I've had a Volkswagen Passat for a little over a year now, and it's been driving without any major issues so far. However, I've noticed the ride feels just generally "worse" that it did before.

Everything I've noticed makes sense considering I've put about 15,000 extra miles on it: the engine is a little bit louder than it used to be (especially when I first start it), the car vibrates a little when idled when it didn't used to, and a few other small things that I'd expect to come with use.

While none of these are urgent or major problems, I can't help but feel they're indicators that something urgent or major is on the way. A louder engine or an engine that vibrates more than usual seems to me like a symptom that something isn't working as well as it used to, and I'd really rather not wait for something to go wrong before getting it looked at.

I've gotten the oil changed, brakes checked, tires rotated, etc. regularly, but without being able to pin this vague behavior on anything specific, I don't know how to ask to get it looked at. What I really want to do is to have someone check over everything and make sure it's working like it should be, and that there are no impending issues on the horizon.

Is this reasonable, and if so, how do I go about doing this? This is my first car, and I'd like to keep it healthy for as long as I can.

(NOTE: I'm also a little worried because I don't know much about cars, and it feels fiscally irresponsible to say, "hey, can you find literally anything at all wrong with my car? I'll probably pay for whatever you tell me is wrong because I don't know any better." Whichever approach I take, I'd appreciate if I were somehow protected against that.)

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    Welcome to mechanics.stackexchange, It would be helpful to know the exact model and engine type, some info about your car usage would be also helpful
    – Martin
    Dec 6, 2018 at 21:33

1 Answer 1


You can begin by buying a live-data enabled OBD scanner, plugging it into the OBD port, having a read at the live-data and "doing the homework" to know what values you should be expecting from an engine in good working order, and what the ones actually sensed and displayed really mean.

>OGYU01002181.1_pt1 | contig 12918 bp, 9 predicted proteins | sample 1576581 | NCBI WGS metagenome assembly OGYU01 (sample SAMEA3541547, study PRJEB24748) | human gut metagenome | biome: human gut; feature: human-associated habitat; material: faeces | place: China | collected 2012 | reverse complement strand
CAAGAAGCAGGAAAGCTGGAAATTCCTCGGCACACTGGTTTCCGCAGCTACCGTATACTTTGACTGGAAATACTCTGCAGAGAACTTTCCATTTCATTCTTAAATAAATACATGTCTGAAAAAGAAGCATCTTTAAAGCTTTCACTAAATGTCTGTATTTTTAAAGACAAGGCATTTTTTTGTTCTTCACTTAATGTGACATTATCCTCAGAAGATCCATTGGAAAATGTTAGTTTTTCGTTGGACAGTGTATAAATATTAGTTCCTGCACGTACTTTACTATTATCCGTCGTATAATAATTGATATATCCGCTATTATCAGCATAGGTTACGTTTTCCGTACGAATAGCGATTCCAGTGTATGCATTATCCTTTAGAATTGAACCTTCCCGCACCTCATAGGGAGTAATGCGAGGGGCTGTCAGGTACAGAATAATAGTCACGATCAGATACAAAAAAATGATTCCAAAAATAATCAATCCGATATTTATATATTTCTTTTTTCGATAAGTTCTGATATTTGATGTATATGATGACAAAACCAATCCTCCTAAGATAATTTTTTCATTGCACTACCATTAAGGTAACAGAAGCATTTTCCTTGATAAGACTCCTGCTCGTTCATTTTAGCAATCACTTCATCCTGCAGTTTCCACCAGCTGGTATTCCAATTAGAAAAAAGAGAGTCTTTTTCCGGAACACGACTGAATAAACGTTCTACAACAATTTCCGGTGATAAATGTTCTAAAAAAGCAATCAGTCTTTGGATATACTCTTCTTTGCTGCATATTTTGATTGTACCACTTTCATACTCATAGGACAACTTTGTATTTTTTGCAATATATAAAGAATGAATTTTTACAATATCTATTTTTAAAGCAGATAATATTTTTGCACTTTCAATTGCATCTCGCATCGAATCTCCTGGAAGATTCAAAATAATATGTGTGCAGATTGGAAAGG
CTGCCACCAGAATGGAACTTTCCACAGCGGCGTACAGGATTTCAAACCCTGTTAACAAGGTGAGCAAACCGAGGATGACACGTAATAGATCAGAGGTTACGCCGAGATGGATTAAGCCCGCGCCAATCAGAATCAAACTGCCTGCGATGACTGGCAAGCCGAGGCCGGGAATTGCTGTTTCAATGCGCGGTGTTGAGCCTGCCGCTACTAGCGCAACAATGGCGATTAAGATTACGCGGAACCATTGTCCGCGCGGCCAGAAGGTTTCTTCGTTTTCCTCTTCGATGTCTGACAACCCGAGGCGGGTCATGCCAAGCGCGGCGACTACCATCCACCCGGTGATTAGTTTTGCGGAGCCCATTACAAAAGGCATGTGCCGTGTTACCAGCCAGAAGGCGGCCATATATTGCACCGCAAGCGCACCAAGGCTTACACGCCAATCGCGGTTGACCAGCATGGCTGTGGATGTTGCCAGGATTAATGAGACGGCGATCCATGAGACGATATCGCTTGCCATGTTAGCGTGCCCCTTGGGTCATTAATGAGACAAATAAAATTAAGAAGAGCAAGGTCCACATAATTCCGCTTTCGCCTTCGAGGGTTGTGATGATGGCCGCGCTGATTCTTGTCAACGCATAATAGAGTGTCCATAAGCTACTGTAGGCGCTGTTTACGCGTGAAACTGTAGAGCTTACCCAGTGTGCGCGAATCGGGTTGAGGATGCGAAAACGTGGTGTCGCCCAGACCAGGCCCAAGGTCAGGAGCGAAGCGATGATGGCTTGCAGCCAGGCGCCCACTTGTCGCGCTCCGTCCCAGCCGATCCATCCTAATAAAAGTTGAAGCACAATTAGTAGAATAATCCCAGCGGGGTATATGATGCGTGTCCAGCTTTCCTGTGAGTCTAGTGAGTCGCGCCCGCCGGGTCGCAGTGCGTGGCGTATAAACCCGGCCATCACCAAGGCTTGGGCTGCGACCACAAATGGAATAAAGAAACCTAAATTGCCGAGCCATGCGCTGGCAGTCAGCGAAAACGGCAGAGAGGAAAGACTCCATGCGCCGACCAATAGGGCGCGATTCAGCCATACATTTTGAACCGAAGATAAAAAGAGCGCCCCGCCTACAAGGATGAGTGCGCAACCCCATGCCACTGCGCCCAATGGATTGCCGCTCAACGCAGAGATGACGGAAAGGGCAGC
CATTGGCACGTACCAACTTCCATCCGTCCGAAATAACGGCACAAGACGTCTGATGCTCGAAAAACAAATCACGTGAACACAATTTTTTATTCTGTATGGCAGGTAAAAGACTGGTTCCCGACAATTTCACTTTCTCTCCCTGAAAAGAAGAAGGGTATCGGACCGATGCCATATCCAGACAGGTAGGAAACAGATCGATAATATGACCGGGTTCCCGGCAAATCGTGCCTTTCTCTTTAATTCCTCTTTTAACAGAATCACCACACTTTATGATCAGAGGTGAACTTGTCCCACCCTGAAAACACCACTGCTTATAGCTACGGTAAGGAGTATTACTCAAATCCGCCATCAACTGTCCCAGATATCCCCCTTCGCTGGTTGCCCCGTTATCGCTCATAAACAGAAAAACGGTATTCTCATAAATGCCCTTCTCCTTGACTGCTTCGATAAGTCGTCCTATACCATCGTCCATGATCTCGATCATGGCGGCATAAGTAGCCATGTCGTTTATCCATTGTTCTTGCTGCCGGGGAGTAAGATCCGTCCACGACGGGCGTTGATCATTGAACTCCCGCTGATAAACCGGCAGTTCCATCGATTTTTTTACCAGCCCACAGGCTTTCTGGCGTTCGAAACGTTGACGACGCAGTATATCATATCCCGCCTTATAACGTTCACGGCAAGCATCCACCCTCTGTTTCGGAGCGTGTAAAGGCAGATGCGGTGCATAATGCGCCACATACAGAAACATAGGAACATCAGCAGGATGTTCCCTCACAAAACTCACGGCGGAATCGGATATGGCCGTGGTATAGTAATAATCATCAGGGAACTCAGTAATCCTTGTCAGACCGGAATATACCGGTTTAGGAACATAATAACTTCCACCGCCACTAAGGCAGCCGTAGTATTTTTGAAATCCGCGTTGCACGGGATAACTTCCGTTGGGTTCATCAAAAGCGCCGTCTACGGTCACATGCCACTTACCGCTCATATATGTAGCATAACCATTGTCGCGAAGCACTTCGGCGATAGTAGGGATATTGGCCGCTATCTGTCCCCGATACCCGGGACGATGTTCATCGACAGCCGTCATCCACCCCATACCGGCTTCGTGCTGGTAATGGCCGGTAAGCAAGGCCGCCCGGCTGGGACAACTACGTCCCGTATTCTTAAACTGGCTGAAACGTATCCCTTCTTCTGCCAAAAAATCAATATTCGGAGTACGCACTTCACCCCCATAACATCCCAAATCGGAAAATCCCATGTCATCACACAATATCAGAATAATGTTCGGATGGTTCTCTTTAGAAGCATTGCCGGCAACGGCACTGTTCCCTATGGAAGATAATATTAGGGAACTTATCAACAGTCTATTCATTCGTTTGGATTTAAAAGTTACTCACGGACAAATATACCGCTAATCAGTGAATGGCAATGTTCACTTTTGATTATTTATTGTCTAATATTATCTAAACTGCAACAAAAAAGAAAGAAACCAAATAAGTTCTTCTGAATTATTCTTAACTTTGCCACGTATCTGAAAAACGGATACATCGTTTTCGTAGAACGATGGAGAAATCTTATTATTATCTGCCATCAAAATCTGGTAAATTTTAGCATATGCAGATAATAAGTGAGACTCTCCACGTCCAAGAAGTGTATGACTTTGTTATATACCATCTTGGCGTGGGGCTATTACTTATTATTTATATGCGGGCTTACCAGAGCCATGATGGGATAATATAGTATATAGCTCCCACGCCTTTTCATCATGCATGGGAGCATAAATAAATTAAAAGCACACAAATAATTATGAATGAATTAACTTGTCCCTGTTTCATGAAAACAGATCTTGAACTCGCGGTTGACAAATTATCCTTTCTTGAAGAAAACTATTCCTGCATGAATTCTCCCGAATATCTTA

The only way to avoid the fiscally irresponsible, as you said, pathway, is learning how your car actually works, how to diagnose it and how to fine tune it, all by yourself. In other words, learn how to be your car's mechanic. No other way, unfortunately. You have to do your homework, as stated above.

Other than this, good things to begin with would be to give a good cleanup to parts which benefit from a good cleanup, such as the MAF and MAP sensors, the throttle body and the EGR valve. Each part requires its own specialized cleaner (for example, a MAF requires a residue free contact cleaner), no universal cleaners unless you want to damage something.

  • I would question the wisdom of "cleaning things for the sake of it". Personally I've never cleaned an engine sensor since computer control was first introduced, and I've never had a sensor failure either! Just follow the manufacturer's service schedule (and don't waste your money changing the oil every 3,000 miles, especially if you don't know what cheap garbage is going into the engine rather than the correct specification!), get the servicing done by a VW dealer not "some guy who knows all about cars," and don't lose any sleep over it!
    – alephzero
    Dec 7, 2018 at 0:17
  • Trust me, bring out any sensor involved in the A/F ratio formation (except the O2 sensor, which should only be replaced), clean it with a suitable cleaner and put it back into its place, and your engine will feel very different from before. Yes, modern ECUs adapt to dirty sensors over time, but this kind of adaptation eventually reaches its limits. Personally, coming from science studies, i'd rather learn the workings by myself and repair/tune up by myself or, when i can't do something due to a lack of space or tools, let a trusted mechanic do the work, than let a dealer touch my car.
    – Al_
    Dec 7, 2018 at 10:45

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